A vital aspect of exploring Aboriginal and Torres Strait Islander art is understanding that respect and intimate connection to Country and Ancestors is firmly at its core. “Our oral histories, stories, art and performance tell of the time before time, before light, before life,” writes Baum in her curatorial essay. While Emily Kame Kngwarreye’s Yama wely (1995) maps Country above and below ground in dizzying swirls of warm reds and yellows, the breathtakingly beautiful Seven Sisters painted in 2018 collaboratively by Tjungkara Ken, Sandra Ken, Yaritji Young, Freda Brady, and Maringka Tunkin, all belonging to the Pitjantjatjara peoples, portrays an Ancestral epic tale of traditional morals and forbidden love told across many Aboriginal Communities throughout the country.

Papunya paintings, including Clifford Possum Tjapaltjarri’s Love Story (1972) and Warlugulong (1977), and Kaapa Mbitjana Tjampitjinpa’s Corroboree and body decoration (1972) tells yet another dimension of the desert painting movements. Papunya was one of many government settlements established under the Australian government’s contentious policy of assimilation. Founded in 1959 in the Northern Territory some 250km west of Alice Springs, Papunya’s residents included people from the Pintupi, Luritja, Anmatyerr, Kukatja, and Warlpiri language groups. Papunya artists are largely heralded for their experiments in acrylic paint on canvas, portraying Ancestral stories through a visual vocabulary of dots, lines, circles, and more with rich earth tones. In 1972, artists, including Tjapaltjarri, came together and formed their own cooperative, Papunya Tula Artists, which today remains a vital part of the contemporary Aboriginal arts industry.

 

Albert Namatjira and Western Arrarnta people, Gum tree and sandhill, c.1938, painting in watercolour over underdrawing in black pencil on paper, 38 x 29 cm; National Gallery of Australia, Kamberri/Canberra, purchased in 2009. © the artist, 2022. Image courtesy of the artist and National Gallery of Singapore.

 

Learning watercolour painting techniques from notable Australian artist Rex Battarbee while accompanying him on a two-month painting trip in the Central Australian desert, Albert Namatjira rose to the fore as the first Aboriginal artist to achieve wide popularity throughout Australia. His first solo exhibition in 1938 was a sold-out success. Portrayed in several of his paintings on view, including Ghost gum (c. 1945) and Gum tree and sandhill (c. 1938) is the ilwempe/ghost gum, a drought-resistant tree believed to be Ancestor beings. Elsewhere in the exhibition, a selection of boab nut carvings, bark paintings, shell necklaces, and ceremonial masks—both ancestral and contemporary—demonstrate the depth of interconnection between family, culture, ceremony, Country, and Community. Objects of cultural importance or ceremonial performance thus also play a role in the repertoire of First Nations art. Roy Wiggan, a descendant of the Bardi people of Western Australia, was known for his making of ilma, a performance symbol enlivened through the physical movement of ceremonial dance. His ilma, Cape Leveque Lighthouse (1991), was inspired by visits from the spirit of his late father, Henry Wiggan, and tells the story of his father’s misadventure with a broken bark rift in the Indian Ocean, whereby he miraculously floated back to Sunday Island off the coast of the Kimberley region, ushered by freak tides.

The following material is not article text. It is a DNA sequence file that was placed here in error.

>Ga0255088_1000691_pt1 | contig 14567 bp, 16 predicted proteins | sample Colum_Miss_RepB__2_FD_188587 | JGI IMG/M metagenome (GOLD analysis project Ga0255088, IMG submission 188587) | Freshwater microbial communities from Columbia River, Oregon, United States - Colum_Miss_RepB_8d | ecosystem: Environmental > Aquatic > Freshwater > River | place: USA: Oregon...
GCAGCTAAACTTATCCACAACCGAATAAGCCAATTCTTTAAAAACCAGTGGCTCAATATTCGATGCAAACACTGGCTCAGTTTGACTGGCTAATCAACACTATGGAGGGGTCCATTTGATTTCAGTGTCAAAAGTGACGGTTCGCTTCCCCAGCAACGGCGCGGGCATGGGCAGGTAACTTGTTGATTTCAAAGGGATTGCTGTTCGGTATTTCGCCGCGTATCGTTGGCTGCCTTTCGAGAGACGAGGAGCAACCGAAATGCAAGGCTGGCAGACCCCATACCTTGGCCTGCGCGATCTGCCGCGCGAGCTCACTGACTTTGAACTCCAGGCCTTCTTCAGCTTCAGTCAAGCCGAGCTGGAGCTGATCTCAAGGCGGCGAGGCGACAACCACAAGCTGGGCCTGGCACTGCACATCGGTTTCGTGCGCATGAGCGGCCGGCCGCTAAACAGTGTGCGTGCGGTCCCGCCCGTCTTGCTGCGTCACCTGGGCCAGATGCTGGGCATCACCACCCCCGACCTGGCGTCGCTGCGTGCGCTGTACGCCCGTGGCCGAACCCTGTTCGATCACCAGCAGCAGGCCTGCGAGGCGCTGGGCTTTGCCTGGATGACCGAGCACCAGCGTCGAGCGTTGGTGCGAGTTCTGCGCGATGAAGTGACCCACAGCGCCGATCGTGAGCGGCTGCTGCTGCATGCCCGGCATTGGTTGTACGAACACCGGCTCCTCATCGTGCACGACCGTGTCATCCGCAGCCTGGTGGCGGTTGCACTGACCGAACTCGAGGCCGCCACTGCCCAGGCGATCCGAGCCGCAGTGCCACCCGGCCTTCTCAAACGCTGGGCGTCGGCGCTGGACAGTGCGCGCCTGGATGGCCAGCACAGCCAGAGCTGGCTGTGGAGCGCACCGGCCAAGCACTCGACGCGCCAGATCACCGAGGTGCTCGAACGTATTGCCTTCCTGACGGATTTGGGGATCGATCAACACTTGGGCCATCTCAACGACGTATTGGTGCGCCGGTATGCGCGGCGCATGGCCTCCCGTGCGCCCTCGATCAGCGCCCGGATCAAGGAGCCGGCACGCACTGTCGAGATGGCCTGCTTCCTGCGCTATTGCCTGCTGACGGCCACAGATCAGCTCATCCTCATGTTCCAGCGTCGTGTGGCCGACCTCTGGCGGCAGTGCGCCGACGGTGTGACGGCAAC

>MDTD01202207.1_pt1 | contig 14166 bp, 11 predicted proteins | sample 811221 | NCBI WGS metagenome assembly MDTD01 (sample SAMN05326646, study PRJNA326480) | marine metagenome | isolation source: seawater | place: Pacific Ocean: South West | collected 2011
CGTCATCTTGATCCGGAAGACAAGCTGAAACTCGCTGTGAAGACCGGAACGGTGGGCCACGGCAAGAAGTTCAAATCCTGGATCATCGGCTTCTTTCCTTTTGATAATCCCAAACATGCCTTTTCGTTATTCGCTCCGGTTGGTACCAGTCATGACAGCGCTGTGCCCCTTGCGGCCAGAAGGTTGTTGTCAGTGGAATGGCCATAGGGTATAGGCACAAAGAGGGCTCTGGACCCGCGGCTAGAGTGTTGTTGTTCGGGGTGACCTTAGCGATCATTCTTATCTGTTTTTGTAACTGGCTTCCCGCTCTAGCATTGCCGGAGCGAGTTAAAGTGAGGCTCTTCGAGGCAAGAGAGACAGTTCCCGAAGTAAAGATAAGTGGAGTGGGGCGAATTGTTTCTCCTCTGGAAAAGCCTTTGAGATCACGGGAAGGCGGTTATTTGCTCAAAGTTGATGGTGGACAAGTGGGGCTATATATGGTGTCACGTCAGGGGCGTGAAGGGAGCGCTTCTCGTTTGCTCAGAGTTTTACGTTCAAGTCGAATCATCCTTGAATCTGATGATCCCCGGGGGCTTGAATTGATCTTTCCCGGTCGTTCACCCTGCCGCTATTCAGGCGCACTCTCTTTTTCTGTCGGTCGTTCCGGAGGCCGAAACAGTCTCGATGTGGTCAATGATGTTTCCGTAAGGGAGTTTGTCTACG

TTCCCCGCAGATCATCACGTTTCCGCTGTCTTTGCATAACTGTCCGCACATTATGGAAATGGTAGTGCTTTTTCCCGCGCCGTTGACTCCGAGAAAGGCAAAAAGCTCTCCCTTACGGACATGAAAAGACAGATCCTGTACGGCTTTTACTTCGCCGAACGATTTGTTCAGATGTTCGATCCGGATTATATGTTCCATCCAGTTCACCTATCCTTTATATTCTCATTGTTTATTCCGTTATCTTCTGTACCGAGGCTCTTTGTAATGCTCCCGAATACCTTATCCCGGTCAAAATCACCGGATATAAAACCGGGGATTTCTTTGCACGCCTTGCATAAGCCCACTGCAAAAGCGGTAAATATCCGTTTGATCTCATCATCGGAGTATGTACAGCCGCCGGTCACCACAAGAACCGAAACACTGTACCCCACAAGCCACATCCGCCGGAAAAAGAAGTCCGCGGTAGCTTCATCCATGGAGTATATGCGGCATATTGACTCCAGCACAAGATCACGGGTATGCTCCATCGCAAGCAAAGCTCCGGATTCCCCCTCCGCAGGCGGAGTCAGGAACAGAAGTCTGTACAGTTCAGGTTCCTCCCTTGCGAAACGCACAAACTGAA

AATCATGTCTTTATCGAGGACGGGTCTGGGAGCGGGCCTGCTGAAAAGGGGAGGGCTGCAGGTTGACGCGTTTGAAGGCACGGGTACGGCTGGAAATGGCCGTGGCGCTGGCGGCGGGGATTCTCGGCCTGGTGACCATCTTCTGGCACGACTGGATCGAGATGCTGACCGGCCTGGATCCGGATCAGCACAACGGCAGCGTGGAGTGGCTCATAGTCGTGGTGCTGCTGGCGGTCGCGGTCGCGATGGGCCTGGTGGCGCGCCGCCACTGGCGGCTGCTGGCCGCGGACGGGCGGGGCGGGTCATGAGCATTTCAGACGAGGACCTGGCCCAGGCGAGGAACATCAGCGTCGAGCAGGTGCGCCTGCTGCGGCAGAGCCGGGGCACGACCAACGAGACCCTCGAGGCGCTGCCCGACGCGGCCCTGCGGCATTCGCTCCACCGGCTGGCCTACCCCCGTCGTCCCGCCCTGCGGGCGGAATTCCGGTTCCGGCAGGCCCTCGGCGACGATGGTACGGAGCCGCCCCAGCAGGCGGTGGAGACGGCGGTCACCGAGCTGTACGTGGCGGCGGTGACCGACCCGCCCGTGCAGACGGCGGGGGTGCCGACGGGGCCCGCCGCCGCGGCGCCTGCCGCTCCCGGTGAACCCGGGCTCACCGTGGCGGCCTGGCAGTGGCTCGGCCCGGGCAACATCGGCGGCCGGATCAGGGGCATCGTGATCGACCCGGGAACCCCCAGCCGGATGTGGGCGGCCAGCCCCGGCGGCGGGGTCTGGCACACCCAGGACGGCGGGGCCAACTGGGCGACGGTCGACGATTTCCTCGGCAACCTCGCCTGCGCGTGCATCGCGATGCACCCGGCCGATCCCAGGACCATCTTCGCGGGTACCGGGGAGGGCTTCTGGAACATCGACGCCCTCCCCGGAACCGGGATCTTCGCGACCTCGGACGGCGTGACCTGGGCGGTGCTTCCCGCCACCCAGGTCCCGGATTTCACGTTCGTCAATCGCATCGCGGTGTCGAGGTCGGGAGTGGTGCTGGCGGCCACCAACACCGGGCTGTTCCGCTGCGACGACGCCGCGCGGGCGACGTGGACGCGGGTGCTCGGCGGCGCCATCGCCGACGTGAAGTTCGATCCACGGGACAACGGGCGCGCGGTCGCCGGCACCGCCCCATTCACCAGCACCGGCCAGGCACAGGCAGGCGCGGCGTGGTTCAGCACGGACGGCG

Another point “Ever Present” makes remarkably clear is the dispelling of the myth—through art—that Aboriginal and Torres Strait Islander people had no contact with the outside world prior to European colonisation. Scholars have long proved this to be wrong, although schoolbooks were slower to catch up. Australia’s First Peoples have, in fact, a long history of exchanges with peoples of Papua New Guinea, Dutch and Spanish voyagers, Chinese goldminers, and more, all before Europeans arrived on their shores. As “Ever Present” sets out to demonstrate, historical encounters, exchanges and trade between Aboriginal Communities from northern Australia and traders arriving from Sulawesi (now part of Indonesia) is also recorded in art. Closer to the present day, seen in works of batik is the deeply rooted history of artistic exchange between Aboriginal Communities, ongoing since the 1970s.

 

Keeping The Past Alive For The Future

An artist who welcomed me at his studio in Warrane/Sydney once told me that all Aboriginal art is inherently political. This may seem obvious when one looks at the works of many contemporary artists, whether that is Michael Cook’s restaging of colonial histories in his photographs, or Archie Moore’s Aboriginal Anarchy (2012), an overt confrontation of identity reinterpreting the Australian Aboriginal flag. Equally unconcealed are works such as Vernon Ah Kee’s If I was White (2002), a series of inkjet prints with statements all beginning with “If I was White” or “But I am Black”, and Tony Albert’s ASH on Me (2008), comprised of ashtrays decorated with caricatures of Aboriginal people—gathered from Albert’s collection of bric-a-bracs he terms “Aboriginalia”[4].